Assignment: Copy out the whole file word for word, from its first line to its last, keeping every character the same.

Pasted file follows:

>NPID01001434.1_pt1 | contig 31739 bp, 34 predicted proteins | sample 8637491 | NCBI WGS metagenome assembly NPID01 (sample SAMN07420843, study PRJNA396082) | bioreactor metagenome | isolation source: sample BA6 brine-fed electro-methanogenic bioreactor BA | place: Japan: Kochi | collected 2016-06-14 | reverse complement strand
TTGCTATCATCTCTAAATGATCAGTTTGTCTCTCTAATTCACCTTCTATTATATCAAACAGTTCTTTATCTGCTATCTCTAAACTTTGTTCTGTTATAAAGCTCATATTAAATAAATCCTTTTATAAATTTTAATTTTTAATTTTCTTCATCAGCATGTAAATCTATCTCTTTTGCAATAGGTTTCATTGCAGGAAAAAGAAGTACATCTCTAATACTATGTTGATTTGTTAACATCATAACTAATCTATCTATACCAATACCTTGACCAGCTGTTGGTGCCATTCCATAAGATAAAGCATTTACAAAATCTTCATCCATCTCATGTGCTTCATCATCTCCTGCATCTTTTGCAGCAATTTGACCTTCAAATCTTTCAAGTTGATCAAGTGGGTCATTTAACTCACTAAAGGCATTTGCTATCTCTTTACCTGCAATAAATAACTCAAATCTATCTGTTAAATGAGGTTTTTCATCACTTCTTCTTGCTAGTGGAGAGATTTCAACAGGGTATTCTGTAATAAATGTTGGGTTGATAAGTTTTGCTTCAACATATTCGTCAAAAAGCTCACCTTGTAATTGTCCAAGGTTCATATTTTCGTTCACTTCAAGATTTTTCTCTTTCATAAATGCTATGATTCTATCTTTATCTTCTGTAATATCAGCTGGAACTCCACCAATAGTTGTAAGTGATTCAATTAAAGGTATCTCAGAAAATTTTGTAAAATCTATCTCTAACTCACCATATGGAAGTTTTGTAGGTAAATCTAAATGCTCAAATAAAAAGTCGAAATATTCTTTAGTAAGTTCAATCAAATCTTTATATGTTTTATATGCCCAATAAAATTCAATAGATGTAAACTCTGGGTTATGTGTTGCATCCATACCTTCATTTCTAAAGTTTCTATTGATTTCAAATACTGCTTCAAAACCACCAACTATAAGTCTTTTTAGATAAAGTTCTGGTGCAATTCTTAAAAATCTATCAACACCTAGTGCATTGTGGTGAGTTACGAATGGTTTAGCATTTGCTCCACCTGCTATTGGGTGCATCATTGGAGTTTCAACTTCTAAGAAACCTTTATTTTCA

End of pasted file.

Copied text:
>NPID01001434.1_pt1 | contig 31739 bp, 34 predicted proteins | sample 8637491 | NCBI WGS metagenome assembly NPID01 (sample SAMN07420843, study PRJNA396082) | bioreactor metagenome | isolation source: sample BA6 brine-fed electro-methanogenic bioreactor BA | place: Japan: Kochi | collected 2016-06-14 | reverse complement strand
TTGCTATCATCTCTAAATGATCAGTTTGTCTCTCTAATTCACCTTCTATTATATCAAACAGTTCTTTATCTGCTATCTCTAAACTTTGTTCTGTTATAAAGCTCATATTAAATAAATCCTTTTATAAATTTTAATTTTTAATTTTCTTCATCAGCATGTAAATCTATCTCTTTTGCAATAGGTTTCATTGCAGGAAAAAGAAGTACATCTCTAATACTATGTTGATTTGTTAACATCATAACTAATCTATCTATACCAATACCTTGACCAGCTGTTGGTGCCATTCCATAAGATAAAGCATTTACAAAATCTTCATCCATCTCATGTGCTTCATCATCTCCTGCATCTTTTGCAGCAATTTGACCTTCAAATCTTTCAAGTTGATCAAGTGGGTCATTTAACTCACTAAAGGCATTTGCTATCTCTTTACCTGCAATAAATAACTCAAATCTATCTGTTAAATGAGGTTTTTCATCACTTCTTCTTGCTAGTGGAGAGATTTCAACAGGGTATTCTGTAATAAATGTTGGGTTGATAAGTTTTGCTTCAACATATTCGTCAAAAAGCTCACCTTGTAATTGTCCAAGGTTCATATTTTCGTTCACTTCAAGATTTTTCTCTTTCATAAATGCTATGATTCTATCTTTATCTTCTGTAATATCAGCTGGAACTCCACCAATAGTTGTAAGTGATTCAATTAAAGGTATCTCAGAAAATTTTGTAAAATCTATCTCTAACTCACCATATGGAAGTTTTGTAGGTAAATCTAAATGCTCAAATAAAAAGTCGAAATATTCTTTAGTAAGTTCAATCAAATCTTTATATGTTTTATATGCCCAATAAAATTCAATAGATGTAAACTCTGGGTTATGTGTTGCATCCATACCTTCATTTCTAAAGTTTCTATTGATTTCAAATACTGCTTCAAAACCACCAACTATAAGTCTTTTTAGATAAAGTTCTGGTGCAATTCTTAAAAATCTATCAACACCTAGTGCATTGTGGTGAGTTACGAATGGTTTAGCATTTGCTCCACCTGCTATTGGGTGCATCATTGGAGTTTCAACTTCTAAGAAACCTTTATTTTCA